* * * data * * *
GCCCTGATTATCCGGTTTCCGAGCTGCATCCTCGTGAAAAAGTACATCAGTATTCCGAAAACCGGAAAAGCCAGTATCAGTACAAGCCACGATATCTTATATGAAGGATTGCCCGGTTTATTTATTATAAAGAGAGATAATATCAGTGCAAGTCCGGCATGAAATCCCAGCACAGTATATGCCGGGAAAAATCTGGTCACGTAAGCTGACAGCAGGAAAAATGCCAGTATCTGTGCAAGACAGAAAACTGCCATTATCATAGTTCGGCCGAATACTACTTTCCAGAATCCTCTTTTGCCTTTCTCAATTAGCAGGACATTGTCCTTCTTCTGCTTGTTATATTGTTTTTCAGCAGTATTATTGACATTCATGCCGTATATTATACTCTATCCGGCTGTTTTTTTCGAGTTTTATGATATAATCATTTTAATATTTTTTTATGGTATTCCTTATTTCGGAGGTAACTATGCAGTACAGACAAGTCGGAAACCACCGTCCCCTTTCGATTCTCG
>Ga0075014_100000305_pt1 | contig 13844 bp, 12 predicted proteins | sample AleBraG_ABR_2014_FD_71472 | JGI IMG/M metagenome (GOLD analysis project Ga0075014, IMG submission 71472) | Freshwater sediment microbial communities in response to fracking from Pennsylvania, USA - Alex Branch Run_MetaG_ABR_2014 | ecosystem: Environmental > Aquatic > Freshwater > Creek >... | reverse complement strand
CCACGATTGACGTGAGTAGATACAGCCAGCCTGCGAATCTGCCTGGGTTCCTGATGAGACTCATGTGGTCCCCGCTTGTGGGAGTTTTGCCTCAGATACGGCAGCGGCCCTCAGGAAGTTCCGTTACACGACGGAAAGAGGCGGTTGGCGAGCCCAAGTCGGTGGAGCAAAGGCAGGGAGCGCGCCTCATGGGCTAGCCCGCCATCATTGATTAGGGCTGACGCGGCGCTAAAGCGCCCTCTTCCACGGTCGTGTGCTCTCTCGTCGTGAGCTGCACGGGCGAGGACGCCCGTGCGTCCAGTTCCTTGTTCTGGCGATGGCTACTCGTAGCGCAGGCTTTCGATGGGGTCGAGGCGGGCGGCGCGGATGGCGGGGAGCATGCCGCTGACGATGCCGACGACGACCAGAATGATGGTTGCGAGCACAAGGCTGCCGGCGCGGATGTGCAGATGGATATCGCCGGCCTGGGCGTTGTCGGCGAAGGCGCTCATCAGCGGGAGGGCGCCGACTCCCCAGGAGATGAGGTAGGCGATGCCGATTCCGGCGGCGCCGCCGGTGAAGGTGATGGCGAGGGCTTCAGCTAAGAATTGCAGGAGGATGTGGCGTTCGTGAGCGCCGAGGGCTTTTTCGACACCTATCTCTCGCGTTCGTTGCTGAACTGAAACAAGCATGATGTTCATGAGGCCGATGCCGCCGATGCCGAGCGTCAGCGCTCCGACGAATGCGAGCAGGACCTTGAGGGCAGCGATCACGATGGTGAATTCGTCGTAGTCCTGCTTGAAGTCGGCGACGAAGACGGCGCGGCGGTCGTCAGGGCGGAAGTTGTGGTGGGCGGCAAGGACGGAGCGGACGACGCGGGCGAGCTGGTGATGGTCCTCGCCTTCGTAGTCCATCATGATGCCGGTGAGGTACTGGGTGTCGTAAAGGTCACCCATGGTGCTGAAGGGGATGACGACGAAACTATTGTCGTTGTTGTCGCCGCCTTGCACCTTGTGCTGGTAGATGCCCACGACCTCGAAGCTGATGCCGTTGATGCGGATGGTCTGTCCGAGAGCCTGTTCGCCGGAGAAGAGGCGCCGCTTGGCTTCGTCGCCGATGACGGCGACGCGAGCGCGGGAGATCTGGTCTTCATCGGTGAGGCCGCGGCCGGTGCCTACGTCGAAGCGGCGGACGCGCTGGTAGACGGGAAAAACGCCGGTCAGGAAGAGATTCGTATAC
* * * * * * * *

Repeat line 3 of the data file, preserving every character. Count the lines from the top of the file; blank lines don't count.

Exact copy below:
CCACGATTGACGTGAGTAGATACAGCCAGCCTGCGAATCTGCCTGGGTTCCTGATGAGACTCATGTGGTCCCCGCTTGTGGGAGTTTTGCCTCAGATACGGCAGCGGCCCTCAGGAAGTTCCGTTACACGACGGAAAGAGGCGGTTGGCGAGCCCAAGTCGGTGGAGCAAAGGCAGGGAGCGCGCCTCATGGGCTAGCCCGCCATCATTGATTAGGGCTGACGCGGCGCTAAAGCGCCCTCTTCCACGGTCGTGTGCTCTCTCGTCGTGAGCTGCACGGGCGAGGACGCCCGTGCGTCCAGTTCCTTGTTCTGGCGATGGCTACTCGTAGCGCAGGCTTTCGATGGGGTCGAGGCGGGCGGCGCGGATGGCGGGGAGCATGCCGCTGACGATGCCGACGACGACCAGAATGATGGTTGCGAGCACAAGGCTGCCGGCGCGGATGTGCAGATGGATATCGCCGGCCTGGGCGTTGTCGGCGAAGGCGCTCATCAGCGGGAGGGCGCCGACTCCCCAGGAGATGAGGTAGGCGATGCCGATTCCGGCGGCGCCGCCGGTGAAGGTGATGGCGAGGGCTTCAGCTAAGAATTGCAGGAGGATGTGGCGTTCGTGAGCGCCGAGGGCTTTTTCGACACCTATCTCTCGCGTTCGTTGCTGAACTGAAACAAGCATGATGTTCATGAGGCCGATGCCGCCGATGCCGAGCGTCAGCGCTCCGACGAATGCGAGCAGGACCTTGAGGGCAGCGATCACGATGGTGAATTCGTCGTAGTCCTGCTTGAAGTCGGCGACGAAGACGGCGCGGCGGTCGTCAGGGCGGAAGTTGTGGTGGGCGGCAAGGACGGAGCGGACGACGCGGGCGAGCTGGTGATGGTCCTCGCCTTCGTAGTCCATCATGATGCCGGTGAGGTACTGGGTGTCGTAAAGGTCACCCATGGTGCTGAAGGGGATGACGACGAAACTATTGTCGTTGTTGTCGCCGCCTTGCACCTTGTGCTGGTAGATGCCCACGACCTCGAAGCTGATGCCGTTGATGCGGATGGTCTGTCCGAGAGCCTGTTCGCCGGAGAAGAGGCGCCGCTTGGCTTCGTCGCCGATGACGGCGACGCGAGCGCGGGAGATCTGGTCTTCATCGGTGAGGCCGCGGCCGGTGCCTACGTCGAAGCGGCGGACGCGCTGGTAGACGGGAAAAACGCCGGTCAGGAAGAGATTCGTATAC